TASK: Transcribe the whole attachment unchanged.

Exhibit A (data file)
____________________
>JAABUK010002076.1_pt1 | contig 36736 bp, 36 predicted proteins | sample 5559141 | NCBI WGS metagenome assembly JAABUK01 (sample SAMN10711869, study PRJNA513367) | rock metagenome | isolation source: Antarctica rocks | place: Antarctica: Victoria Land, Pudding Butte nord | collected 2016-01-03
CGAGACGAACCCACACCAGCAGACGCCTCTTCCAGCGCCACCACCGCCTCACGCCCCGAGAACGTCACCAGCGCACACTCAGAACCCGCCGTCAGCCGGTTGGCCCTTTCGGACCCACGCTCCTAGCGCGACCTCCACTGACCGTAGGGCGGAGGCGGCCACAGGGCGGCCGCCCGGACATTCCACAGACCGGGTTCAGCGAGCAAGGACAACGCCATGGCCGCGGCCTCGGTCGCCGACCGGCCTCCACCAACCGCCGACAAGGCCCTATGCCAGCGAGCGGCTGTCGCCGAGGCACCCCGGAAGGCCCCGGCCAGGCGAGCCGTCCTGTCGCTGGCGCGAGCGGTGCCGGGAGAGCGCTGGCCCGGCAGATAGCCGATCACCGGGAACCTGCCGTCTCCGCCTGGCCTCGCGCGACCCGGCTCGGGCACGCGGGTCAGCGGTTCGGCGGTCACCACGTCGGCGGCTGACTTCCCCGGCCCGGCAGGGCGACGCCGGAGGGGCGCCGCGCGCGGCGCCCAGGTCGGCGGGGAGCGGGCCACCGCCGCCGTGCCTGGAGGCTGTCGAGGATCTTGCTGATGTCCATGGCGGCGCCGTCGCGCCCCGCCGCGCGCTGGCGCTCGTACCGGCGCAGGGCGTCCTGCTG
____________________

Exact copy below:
>JAABUK010002076.1_pt1 | contig 36736 bp, 36 predicted proteins | sample 5559141 | NCBI WGS metagenome assembly JAABUK01 (sample SAMN10711869, study PRJNA513367) | rock metagenome | isolation source: Antarctica rocks | place: Antarctica: Victoria Land, Pudding Butte nord | collected 2016-01-03
CGAGACGAACCCACACCAGCAGACGCCTCTTCCAGCGCCACCACCGCCTCACGCCCCGAGAACGTCACCAGCGCACACTCAGAACCCGCCGTCAGCCGGTTGGCCCTTTCGGACCCACGCTCCTAGCGCGACCTCCACTGACCGTAGGGCGGAGGCGGCCACAGGGCGGCCGCCCGGACATTCCACAGACCGGGTTCAGCGAGCAAGGACAACGCCATGGCCGCGGCCTCGGTCGCCGACCGGCCTCCACCAACCGCCGACAAGGCCCTATGCCAGCGAGCGGCTGTCGCCGAGGCACCCCGGAAGGCCCCGGCCAGGCGAGCCGTCCTGTCGCTGGCGCGAGCGGTGCCGGGAGAGCGCTGGCCCGGCAGATAGCCGATCACCGGGAACCTGCCGTCTCCGCCTGGCCTCGCGCGACCCGGCTCGGGCACGCGGGTCAGCGGTTCGGCGGTCACCACGTCGGCGGCTGACTTCCCCGGCCCGGCAGGGCGACGCCGGAGGGGCGCCGCGCGCGGCGCCCAGGTCGGCGGGGAGCGGGCCACCGCCGCCGTGCCTGGAGGCTGTCGAGGATCTTGCTGATGTCCATGGCGGCGCCGTCGCGCCCCGCCGCGCGCTGGCGCTCGTACCGGCGCAGGGCGTCCTGCTG